My Kota Bear Store
You will always find items of encouragement, here!
We want preemie families to use journals to log their feelings, jot down special moments, take notes from the medical team and remember their NICU journey
(which does not stop when baby comes home).
Also, we want to encourage you to take time to relax (unplug), have your favorite drink in our inspirational mugs.
All of all proceeds go towards NICU families in the USA who are in need. Most NICU families miss their baby shower. We provide diapers, wipes, clothing, car seats, strollers, baby supplies, etc.
“Brave. Compelling. Provocative. ” —Gabrielle Union Wade, actress and New York Times bestselling author
In this moving memoir, Shirley Smith, wife of NBA Champion and All-Star J. R. Smith, tells the story of giving birth to one of the youngest premature babies to survive—using her experience to heighten awareness of the crisis of Black maternal and infant health and pay tribute to Black women’s resilience.
Shirley Smith and her husband, NBA champion J. R. Smith, looked forward to the birth of their second child, Dakota, as they celebrated New Year’s Eve with family at home. After dinner, Shirley felt a sharp pain that worsened through the night. Only 21-weeks pregnant, she was in labor. Mama Bear is the story of her 141-day ordeal, from entering a hospital emergency room on New Year’s morning and giving birth to her premature newborn, to taking her daughter home for the first time the following May.
In telling her story, written with Zelda Lockhart, Shirley shines a spotlight on the dangers Black women face during pregnancy. Black mothers are twice as likely as their white counterparts to go into labor prematurely and lose their babies—and almost four times as likely to die giving birth. Neither socioeconomic status nor access to quality healthcare seem to matter. Tennis champion Serena Williams experienced life-threatening complications during childbirth, and Beyoncé suffered toxemia with her premature twins.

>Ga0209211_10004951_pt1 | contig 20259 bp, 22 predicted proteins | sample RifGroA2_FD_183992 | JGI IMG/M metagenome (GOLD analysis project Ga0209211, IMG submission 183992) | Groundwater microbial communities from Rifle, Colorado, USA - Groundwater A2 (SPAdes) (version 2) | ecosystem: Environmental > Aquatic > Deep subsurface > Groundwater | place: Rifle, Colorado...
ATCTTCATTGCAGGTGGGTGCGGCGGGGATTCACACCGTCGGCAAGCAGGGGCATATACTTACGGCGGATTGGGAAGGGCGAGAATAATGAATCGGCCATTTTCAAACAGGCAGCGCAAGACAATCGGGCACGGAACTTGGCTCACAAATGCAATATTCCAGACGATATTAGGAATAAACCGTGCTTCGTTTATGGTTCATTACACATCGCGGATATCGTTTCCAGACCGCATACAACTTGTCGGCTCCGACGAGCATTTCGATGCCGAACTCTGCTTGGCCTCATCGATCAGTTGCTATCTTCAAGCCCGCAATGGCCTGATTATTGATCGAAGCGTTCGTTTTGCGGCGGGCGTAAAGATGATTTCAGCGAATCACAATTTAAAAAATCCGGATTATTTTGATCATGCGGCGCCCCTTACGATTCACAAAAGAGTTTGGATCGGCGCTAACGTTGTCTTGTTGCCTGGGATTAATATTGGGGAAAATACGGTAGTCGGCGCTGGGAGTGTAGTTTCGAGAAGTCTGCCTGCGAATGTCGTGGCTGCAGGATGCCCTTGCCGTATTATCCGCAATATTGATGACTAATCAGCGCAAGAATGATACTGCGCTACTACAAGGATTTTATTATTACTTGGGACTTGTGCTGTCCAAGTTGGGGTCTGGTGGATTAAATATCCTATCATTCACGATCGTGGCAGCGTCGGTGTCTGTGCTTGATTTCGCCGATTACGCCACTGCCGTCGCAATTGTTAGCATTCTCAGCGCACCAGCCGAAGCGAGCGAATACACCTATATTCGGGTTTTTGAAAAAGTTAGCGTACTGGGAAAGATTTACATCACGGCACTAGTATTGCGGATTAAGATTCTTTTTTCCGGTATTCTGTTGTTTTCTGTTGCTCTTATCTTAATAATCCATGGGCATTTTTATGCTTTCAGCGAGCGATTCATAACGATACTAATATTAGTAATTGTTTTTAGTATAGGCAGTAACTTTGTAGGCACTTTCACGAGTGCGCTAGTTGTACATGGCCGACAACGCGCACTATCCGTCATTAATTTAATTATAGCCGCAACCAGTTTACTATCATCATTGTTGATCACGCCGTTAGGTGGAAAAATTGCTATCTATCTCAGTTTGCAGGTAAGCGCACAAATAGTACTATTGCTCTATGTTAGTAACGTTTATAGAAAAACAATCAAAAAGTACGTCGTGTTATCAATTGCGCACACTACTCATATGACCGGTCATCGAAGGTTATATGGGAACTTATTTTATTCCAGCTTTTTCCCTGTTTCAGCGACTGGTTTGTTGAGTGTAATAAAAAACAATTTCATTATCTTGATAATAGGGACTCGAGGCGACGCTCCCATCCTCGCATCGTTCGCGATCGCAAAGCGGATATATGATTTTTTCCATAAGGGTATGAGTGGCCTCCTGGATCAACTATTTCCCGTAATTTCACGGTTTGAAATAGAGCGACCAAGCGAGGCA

Shirley chronicles the emotional and physical battle she and J. R. endured to save their daughter, and her continual struggles to support her family while nurturing herself. Like many Black women, Shirley was raised to believe that pain is a sign of weakness. The one who kept it together for everybody, she had always put herself second. She parallels this difficult journey to her childhood growing up with an addicted mother, and having to raise herself and her brother from a very young age.
A chronicle of pain, loss, and infidelity, Mama Bear is ultimately a story of love—a celebration of community, family, faith, healing, the maternal bond, and one woman’s indomitable spirit.